It is easier to recover from any network failure if you are prepared. Possibly the most important requirement in any network is to have current and accurate information about that network available to the network support personnel at all times. Only with complete information can intelligent decisions be made about network change, and only with complete information can troubleshooting be done as quickly and as easily as possible. Thus to minimize the downtime of all outages, current and accurate network is a necessity.
To determine whether you are prepared for a network failure, answer the following questions:
- Do you have an accurate physical and logical map of your internetwork?
Does your organization or department have an up-to-date internetwork map that outlines the physical location of all the devices on the network and how they are connected, as well as a logical map of network addresses, network numbers, subnetworks, and so forth?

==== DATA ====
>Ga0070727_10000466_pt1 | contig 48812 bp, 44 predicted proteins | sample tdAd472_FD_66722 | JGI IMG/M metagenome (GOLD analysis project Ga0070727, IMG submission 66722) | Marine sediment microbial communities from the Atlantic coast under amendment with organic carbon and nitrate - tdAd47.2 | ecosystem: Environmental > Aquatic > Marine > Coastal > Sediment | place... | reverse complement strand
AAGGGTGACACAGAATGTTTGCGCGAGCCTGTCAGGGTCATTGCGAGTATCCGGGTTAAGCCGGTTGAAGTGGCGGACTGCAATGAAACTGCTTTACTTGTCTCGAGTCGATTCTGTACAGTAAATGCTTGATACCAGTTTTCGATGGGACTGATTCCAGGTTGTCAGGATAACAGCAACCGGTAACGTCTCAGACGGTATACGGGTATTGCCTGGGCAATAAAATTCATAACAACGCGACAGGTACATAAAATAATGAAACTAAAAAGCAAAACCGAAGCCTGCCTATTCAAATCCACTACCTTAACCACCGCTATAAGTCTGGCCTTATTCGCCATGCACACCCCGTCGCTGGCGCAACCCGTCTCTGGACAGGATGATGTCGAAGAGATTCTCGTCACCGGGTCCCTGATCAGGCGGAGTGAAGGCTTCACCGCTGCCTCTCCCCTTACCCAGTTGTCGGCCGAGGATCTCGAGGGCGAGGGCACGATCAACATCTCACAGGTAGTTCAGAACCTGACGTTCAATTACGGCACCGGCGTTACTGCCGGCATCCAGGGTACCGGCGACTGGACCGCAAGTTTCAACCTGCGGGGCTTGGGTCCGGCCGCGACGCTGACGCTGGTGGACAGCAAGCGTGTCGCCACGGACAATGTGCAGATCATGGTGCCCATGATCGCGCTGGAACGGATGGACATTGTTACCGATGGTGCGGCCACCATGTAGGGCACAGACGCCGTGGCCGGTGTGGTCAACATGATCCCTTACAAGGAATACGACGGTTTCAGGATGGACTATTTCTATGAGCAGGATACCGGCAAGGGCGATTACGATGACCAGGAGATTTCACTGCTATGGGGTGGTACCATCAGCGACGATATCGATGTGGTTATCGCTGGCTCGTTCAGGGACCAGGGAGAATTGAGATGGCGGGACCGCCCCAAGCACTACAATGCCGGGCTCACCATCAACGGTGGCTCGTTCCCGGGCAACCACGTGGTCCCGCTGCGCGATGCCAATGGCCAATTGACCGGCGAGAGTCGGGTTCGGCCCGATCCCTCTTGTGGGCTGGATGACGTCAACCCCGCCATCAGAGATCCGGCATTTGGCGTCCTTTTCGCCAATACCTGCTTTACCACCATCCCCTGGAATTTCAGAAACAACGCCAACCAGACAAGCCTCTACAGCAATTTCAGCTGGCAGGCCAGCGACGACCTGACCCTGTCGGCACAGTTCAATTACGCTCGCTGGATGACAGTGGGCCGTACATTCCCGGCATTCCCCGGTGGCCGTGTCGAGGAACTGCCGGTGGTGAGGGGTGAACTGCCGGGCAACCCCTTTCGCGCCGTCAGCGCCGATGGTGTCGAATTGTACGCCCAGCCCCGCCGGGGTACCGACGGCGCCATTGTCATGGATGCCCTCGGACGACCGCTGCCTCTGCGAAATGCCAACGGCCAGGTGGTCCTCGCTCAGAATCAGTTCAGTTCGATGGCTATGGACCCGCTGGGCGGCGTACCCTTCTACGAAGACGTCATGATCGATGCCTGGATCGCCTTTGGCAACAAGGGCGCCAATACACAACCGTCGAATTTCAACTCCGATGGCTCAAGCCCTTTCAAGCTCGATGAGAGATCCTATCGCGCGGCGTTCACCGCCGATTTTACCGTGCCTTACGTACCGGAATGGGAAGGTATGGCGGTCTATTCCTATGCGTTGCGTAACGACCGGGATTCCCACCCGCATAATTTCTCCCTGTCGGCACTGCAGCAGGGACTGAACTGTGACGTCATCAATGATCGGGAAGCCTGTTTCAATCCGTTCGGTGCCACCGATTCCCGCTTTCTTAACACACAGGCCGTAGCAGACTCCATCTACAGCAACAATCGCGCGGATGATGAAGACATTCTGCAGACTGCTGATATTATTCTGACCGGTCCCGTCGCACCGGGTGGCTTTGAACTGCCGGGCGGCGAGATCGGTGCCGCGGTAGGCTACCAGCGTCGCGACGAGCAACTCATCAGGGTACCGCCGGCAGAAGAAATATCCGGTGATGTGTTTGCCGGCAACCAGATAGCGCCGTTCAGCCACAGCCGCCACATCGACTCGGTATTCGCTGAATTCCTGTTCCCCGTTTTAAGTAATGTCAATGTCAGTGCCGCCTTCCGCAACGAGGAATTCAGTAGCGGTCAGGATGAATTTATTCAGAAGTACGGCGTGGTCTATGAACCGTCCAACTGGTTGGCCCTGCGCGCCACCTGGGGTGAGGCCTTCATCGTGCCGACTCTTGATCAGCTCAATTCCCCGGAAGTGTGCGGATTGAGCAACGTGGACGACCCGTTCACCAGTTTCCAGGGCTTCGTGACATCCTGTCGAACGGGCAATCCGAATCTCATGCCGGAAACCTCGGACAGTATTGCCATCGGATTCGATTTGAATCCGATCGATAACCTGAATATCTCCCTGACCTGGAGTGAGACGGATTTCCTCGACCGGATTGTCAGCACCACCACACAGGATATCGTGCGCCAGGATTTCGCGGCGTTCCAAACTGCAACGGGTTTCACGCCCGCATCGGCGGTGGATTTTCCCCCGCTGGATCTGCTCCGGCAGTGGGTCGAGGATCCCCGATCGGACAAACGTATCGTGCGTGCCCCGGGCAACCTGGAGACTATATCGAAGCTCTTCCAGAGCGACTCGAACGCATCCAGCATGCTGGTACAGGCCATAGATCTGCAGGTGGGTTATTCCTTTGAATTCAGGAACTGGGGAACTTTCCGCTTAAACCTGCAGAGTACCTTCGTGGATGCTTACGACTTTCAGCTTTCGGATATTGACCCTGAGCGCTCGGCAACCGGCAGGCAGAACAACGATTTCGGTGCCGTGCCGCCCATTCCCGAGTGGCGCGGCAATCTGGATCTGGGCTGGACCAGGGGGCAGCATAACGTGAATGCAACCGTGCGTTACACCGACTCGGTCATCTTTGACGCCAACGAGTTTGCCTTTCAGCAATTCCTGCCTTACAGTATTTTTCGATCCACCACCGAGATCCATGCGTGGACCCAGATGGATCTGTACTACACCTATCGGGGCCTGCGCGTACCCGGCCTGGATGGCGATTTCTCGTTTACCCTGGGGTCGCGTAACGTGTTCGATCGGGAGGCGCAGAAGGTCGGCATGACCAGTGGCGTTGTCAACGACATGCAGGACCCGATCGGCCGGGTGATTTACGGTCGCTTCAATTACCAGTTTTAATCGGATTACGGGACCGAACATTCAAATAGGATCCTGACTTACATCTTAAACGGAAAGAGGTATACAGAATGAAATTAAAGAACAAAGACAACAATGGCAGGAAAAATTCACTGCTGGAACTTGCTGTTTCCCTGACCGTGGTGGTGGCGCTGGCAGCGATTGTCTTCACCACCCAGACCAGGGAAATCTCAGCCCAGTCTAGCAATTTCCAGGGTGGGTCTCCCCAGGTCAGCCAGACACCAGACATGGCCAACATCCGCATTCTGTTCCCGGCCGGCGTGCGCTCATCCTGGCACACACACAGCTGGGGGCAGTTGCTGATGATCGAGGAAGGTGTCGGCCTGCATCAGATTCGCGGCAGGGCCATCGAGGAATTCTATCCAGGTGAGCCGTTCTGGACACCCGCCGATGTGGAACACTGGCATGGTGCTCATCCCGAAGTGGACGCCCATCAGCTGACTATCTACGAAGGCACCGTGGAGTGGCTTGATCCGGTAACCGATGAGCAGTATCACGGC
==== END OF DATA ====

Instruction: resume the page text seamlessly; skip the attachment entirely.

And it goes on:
- Do you have a list of all network protocols implemented in your network?
For each of the protocols implemented, do you have a list of the network numbers, subnetworks, zones, areas, and so on that are associated with them?
- Do you know which protocols are being routed?
For each routed protocol, do you have correct, up-to-date router configuration?
- Do you know which protocols are being bridged?
Are any filters configured in any bridges, and do you have a copy of these configurations?
- Do you know all the points of contact to external networks, including any connections to the Internet?
For each external network connection, do you know what routing protocol is being used?
- Do you have an established baseline for your network?
Has your organization documented normal network behavior and performance at different times of the day so that you can compare the current problems with a baseline?
Summarized from Cisco: https://www.cisco.com/en/US/docs/internetworking/troubleshooting/guide/tr1901.html
Jason Howe, PEI